Meeting of Governor, Civil Rights Leaders and Clergy “Encouraging”
ALBANY (March 12, 2018) -- The National Urban League today joined other civil rights leaders and clergy in calling for equitable education funding and transparency in New York’s state budget.
“More than six decades after the Supreme Court declared that segregation has no place in public education, America still fails to provide an equal opportunity for all students,” National Urban League President and CEO Marc H. Morial said. “Schools in poor communities in New York are underfunded. New York State needs an education funding formula that corrects inequity, and a commitment to transparency so New Yorkers can hold leaders accountable.”
Morial said students of color are much more likely to attend schools where three-quarters of the students or more are poor or low-income, and poor districts with a higher proportion of students of color have been shown to receive substantially less state funding than comparably poor districts that have more white students.
The clergy and civil rights representatives who gathered at the Capitol today met with Governor Cuomo and said they were encouraged by his commitment to address educational equity in the next budget.
Referring to a statement yesterday by New York State Budget Director Robert Mujica, Morial said, “The National Urban League agrees with Governor Cuomo’s position that chronically low performing schools should be the state’s priority for attention and funding. Morial agreed that the state’s approach to funding must acknowledge that there are two separate education systems in the state, “not public and private, but one system for the rich and one system for the poor.”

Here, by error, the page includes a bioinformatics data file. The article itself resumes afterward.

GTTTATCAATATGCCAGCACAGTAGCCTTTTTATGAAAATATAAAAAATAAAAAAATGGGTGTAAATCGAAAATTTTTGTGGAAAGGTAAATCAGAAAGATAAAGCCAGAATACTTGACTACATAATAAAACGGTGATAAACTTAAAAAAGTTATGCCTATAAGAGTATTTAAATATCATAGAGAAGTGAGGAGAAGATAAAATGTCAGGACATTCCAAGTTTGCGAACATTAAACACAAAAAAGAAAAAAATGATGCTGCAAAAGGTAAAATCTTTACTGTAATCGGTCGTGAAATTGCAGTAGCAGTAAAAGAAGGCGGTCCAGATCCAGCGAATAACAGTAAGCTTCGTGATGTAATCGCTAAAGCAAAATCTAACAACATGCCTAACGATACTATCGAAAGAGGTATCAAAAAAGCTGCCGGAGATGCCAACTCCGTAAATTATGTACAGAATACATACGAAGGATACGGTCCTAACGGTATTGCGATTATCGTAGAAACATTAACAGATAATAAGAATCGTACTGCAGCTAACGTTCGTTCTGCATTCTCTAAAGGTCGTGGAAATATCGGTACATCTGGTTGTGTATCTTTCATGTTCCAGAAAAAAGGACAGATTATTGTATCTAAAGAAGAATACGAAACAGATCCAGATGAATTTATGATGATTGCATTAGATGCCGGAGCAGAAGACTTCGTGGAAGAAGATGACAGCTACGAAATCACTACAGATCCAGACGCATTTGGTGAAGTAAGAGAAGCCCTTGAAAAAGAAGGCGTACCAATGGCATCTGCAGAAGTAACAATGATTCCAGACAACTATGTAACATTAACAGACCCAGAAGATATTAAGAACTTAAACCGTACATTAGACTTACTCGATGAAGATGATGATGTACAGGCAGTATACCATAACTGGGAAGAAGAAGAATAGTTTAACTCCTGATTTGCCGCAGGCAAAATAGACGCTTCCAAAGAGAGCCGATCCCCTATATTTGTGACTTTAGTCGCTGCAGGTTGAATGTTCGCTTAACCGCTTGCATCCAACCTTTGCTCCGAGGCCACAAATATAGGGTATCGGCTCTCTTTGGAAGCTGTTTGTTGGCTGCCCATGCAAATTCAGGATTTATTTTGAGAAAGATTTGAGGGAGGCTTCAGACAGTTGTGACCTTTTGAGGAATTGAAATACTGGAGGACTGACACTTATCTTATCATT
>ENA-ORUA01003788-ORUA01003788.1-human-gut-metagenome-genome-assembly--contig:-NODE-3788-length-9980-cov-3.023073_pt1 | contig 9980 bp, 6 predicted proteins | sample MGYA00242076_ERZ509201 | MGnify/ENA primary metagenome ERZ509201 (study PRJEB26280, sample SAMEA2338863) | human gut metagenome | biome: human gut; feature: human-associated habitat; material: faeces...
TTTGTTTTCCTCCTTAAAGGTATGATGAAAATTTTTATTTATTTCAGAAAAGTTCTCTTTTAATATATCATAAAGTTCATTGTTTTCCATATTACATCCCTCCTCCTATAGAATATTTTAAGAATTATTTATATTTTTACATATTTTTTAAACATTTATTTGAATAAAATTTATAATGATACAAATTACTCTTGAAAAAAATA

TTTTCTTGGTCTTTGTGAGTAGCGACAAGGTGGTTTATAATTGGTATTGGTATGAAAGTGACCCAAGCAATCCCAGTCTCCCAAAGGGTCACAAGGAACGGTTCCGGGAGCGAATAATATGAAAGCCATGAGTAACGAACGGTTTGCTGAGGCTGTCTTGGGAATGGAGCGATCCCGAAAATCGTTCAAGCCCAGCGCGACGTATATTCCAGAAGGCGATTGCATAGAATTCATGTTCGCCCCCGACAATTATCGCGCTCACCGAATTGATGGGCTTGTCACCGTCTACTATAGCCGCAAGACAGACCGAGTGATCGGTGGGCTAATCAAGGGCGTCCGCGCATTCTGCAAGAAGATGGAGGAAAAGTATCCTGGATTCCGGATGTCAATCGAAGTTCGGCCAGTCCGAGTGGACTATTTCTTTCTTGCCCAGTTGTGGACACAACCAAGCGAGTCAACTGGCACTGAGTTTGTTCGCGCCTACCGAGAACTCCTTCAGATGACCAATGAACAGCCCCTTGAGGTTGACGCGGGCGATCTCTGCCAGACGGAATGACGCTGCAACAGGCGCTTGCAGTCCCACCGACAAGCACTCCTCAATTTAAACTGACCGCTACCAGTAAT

The National Urban League recently launched No Ceilings on Success, a national campaign to hold states accountable to their plans for achieving educational equity under the Every Student Succeeds Act. For more information, visit www.naturbanleague.org
“The nation needs a deliberate focus on ensuring that underfunded and under resourced schools, communities and students receive what is necessary to achieve both educational equity and excellence. Simply focusing on the total amount spent on education does not specifically address inequity, nor does it ensure that students get what they need to be successful.” Morial said.
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